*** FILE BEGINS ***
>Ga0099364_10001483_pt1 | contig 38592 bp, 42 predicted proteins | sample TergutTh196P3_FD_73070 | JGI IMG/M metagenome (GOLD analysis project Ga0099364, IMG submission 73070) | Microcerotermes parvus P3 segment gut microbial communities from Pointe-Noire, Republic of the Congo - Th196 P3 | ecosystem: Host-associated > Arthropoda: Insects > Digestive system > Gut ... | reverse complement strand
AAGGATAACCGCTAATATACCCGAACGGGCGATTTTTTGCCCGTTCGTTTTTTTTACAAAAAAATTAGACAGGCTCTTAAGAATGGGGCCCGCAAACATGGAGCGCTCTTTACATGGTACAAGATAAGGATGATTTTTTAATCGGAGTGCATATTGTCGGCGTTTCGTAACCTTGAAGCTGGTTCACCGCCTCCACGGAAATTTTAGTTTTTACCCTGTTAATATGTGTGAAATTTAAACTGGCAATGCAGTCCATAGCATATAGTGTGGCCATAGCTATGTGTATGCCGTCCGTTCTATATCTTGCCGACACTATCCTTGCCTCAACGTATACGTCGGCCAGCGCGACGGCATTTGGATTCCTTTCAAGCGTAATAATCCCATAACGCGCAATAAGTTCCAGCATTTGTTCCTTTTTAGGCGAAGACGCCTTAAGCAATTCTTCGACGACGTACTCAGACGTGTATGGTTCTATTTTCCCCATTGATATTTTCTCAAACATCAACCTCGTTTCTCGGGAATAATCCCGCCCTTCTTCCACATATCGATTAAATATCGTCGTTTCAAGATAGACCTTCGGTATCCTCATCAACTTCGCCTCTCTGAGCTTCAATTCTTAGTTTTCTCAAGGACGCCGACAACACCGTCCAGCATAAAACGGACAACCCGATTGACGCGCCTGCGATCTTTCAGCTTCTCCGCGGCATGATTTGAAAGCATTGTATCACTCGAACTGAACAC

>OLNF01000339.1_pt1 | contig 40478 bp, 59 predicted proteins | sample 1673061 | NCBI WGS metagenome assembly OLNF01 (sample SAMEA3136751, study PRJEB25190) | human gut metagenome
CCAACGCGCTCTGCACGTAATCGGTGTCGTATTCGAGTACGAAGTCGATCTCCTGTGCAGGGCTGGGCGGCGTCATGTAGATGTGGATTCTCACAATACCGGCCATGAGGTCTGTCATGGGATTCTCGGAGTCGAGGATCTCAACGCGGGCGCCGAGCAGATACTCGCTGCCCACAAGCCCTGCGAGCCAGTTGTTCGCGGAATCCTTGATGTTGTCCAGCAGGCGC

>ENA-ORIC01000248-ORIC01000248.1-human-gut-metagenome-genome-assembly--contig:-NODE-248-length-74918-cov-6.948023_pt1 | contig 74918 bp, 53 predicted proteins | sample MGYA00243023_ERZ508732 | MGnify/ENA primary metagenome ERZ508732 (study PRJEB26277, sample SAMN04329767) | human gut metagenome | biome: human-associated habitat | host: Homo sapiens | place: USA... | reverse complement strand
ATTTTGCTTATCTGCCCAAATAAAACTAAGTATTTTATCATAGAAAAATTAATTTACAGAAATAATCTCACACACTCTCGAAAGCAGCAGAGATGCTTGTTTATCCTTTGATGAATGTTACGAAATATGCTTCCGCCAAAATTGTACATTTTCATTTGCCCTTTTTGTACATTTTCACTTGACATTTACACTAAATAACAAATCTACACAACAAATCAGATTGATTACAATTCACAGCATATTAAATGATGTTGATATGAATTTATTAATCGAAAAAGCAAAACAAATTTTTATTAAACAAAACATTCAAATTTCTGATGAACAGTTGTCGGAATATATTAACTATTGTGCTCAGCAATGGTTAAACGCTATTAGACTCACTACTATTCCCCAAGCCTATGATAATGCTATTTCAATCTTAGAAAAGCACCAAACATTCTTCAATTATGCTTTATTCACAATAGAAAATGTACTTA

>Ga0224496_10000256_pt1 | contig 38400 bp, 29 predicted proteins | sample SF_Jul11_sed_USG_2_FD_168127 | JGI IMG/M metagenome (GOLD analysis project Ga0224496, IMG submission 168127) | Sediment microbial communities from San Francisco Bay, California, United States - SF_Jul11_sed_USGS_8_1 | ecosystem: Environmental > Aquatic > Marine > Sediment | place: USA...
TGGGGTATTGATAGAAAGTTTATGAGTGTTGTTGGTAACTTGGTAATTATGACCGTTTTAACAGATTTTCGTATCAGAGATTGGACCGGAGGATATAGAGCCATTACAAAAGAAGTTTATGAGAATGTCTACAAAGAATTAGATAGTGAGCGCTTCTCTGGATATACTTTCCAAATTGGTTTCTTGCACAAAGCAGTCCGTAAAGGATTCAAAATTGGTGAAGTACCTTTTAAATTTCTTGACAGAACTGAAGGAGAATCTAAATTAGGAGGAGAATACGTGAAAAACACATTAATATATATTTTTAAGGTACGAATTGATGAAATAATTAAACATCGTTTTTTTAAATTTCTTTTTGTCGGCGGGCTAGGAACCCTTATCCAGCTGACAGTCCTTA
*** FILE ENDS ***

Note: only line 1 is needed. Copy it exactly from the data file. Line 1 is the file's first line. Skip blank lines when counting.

>Ga0099364_10001483_pt1 | contig 38592 bp, 42 predicted proteins | sample TergutTh196P3_FD_73070 | JGI IMG/M metagenome (GOLD analysis project Ga0099364, IMG submission 73070) | Microcerotermes parvus P3 segment gut microbial communities from Pointe-Noire, Republic of the Congo - Th196 P3 | ecosystem: Host-associated > Arthropoda: Insects > Digestive system > Gut ... | reverse complement strand